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Johann Blumenbach: The First Race Scientist

The accepted view is that the scientists of the European Enlightenment got the issue of race badly wrong. In fact, some of them got more right than they are usually given credit for.

· 12 min read
Johann Blumenbach: The First Race Scientist
Johann Blumenbach, Wikimedia

The concept of race, we are often told, is a social construct with no basis in biological reality. Some have argued that it was invented by white Europeans for the express purpose of constructing a racial hierarchy in order to justify slavery. According to cultural critic Kenan Malik, “Racism gave birth to race. The ancestors of today’s African Americans were not enslaved because they were black. They became classified as a distinct, and inferior, race as a means of justifying their enslavement.” This view is even espoused by some scientific institutions.

And yet, by analysing your genome, companies like 23andMe can describe your ancestry, and their reports match people’s own accounts of their racial ancestry to a high degree of accuracy. As humans spread across the globe, they tended to breed within ancestral groups, such that gene flow within groups became greater than gene flow between groups. This led to a pattern of “shared-ancestry clustering” that is still apparent across the world—as a result, we can usually differentiate at a glance between people whose ancestry can be traced back multiple generations in, say, Japan, from those whose ancestors came from Ethiopia or Norway. It is these clusterings that we refer to by the term “race”—a common-language term that predates Enlightenment science.

Despite the fact that there is obviously some biological underpinning to what we call “race,” many people claim that “races” are purely sociological. They argue that races could only be real if they were clearly demarcated, discrete categories and thus countable, or that for races to be real, they must be essentialist categories: i.e., there must be at least one trait shared by all the people of Race A and by no one who is not of Race A.

Human Diversity: The Biology of Gender, Race, and Class—A Review
Charles Murray believes in the values of Enlightenment: science and knowledge, truth and progress.

In support of this, leading geneticist Richard Lewontin pointed out that genes vary just as much within a race as between races. While this is true, it does not negate the reality of races. Our ancestry is manifest in correlated patterns of genetic variation, and these correlated patterns are both real and meaningful and reveal our ancestral groupings. Furthermore, while many dismiss race as only skin deep, AI software can discern a patient’s race just by analysing medical X-rays. The AI cannot just be reflecting human bias when it does so, since it is discerning patterns of which human experts are unaware.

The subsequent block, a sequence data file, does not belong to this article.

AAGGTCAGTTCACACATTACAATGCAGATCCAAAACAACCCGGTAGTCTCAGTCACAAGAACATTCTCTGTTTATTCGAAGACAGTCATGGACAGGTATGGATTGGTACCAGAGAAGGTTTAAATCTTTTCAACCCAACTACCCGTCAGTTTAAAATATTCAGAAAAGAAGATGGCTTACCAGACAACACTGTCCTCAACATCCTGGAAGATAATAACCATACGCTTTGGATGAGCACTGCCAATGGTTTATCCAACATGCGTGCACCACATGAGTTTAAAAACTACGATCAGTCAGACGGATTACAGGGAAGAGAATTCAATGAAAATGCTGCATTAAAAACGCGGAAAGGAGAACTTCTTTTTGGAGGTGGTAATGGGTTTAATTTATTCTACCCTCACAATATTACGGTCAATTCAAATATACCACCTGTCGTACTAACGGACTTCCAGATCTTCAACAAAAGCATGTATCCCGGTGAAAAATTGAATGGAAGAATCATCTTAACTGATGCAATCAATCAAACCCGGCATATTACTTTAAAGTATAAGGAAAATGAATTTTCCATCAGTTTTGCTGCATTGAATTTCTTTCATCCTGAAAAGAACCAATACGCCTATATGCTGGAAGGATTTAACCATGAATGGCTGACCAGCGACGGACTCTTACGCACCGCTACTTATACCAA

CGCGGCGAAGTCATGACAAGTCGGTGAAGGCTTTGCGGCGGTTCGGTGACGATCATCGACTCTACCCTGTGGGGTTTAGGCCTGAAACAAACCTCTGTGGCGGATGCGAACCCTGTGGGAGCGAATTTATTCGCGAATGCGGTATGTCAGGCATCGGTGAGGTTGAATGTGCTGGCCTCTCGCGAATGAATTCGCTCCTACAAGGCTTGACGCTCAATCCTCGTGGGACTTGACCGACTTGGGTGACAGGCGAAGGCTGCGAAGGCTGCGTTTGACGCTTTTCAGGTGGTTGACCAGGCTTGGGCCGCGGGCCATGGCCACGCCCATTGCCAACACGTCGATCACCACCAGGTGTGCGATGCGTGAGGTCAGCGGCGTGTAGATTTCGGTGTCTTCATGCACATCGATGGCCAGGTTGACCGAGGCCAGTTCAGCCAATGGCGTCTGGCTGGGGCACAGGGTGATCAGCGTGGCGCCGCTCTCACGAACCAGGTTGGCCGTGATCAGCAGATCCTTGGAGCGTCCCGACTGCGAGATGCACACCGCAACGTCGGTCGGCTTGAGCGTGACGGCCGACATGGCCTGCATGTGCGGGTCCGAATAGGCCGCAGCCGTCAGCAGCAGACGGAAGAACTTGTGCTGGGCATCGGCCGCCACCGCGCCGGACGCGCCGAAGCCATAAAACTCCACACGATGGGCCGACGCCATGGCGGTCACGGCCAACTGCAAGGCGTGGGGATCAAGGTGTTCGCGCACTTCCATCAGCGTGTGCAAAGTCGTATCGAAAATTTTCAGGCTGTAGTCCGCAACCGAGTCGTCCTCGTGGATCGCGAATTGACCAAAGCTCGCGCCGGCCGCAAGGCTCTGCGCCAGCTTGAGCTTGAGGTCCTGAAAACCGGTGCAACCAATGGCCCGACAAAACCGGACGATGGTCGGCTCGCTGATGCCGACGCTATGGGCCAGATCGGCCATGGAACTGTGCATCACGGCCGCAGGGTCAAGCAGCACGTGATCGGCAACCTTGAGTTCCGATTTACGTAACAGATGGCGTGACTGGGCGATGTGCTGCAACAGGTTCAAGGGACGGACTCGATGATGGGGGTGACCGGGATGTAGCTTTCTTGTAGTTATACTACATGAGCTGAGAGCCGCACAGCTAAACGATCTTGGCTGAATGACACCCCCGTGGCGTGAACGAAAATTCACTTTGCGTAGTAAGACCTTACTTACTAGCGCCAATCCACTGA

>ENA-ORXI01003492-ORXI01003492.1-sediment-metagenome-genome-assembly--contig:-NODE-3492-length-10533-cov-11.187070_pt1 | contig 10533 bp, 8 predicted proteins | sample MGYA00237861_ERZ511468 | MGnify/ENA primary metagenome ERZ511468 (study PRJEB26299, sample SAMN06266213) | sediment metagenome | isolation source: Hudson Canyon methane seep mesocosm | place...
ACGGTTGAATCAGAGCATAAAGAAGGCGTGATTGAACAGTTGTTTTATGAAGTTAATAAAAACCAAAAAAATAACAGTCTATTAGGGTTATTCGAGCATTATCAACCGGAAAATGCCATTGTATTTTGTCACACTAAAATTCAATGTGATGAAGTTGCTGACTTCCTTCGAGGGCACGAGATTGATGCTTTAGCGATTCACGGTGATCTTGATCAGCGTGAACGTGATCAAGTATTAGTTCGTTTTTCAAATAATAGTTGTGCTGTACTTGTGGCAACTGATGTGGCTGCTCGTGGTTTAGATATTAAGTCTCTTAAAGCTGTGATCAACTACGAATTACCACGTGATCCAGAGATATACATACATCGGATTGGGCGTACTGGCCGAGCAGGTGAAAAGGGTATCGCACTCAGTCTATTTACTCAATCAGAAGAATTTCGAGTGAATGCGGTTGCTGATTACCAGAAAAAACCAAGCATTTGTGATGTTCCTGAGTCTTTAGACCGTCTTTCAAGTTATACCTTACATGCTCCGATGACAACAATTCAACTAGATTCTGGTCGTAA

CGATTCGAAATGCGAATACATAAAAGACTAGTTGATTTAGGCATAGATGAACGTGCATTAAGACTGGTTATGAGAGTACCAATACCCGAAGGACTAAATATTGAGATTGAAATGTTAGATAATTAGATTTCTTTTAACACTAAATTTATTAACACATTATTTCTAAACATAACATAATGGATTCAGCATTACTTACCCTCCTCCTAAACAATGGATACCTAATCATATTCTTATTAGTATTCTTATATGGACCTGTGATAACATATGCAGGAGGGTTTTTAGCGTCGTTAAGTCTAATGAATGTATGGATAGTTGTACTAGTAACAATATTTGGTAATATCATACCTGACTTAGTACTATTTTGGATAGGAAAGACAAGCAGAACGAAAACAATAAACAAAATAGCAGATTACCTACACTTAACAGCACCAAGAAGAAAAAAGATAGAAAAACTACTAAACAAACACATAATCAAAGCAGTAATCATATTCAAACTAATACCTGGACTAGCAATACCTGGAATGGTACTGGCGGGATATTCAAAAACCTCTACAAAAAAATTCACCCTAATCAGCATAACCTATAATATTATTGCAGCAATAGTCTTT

Many people believe that the scientists of the European Enlightenment got the issue of race badly wrong because they were motivated by prejudice and racism, and that this irredeemably tainted “race science” from the start. In fact, I would argue that many of them were driven by scientific curiosity and they were both more insightful and more correct than is often supposed.

To make this case, I’m going to focus on the “founding father of anthropology,” Johann Friedrich Blumenbach (1752–1840), curator of the Museum of Natural History at the Georg August University of Göttingen, and perhaps the foremost “race scientist” of the era. I’ll be quoting from his major works On the Natural Variety of Mankind (three editions, 1775; 1781; 1795) and Contributions to Natural History (1790; 1806), both of which are available in English translation by Thomas Bendyshe, in an 1865 compilation published by the Anthropological Society of London.

Building on Linnaeus’s systematic categorisation of the world’s species, Blumenbach sought to apply a similar scientific analysis to human variation.

One of his primary tasks was to decide whether humans are all one species with a single origin, an idea known as “monogenism.” Blumenbach’s contemporary, Christoph Meiners, among others, argued for a “polygenist” account in which humans originated as several distinct creations (this was prior to Darwin, so a creationist account was taken as a given). But, while Meiners was a philosopher and historian, Blumenbach was a scientist (though the term had not yet been coined): that is, he sought to answer questions of human diversity through a thorough and detailed consideration of the anatomy of both humans and animals. On this, he was an expert: his 1805 Manual of Comparative Anatomy was regarded as the authoritative work on the subject. For Blumenbach, such questions could not be decided on the basis of any one trait alone, but only by considering multiple factors, including skin, hair, eyes, facial appearance, and other features.

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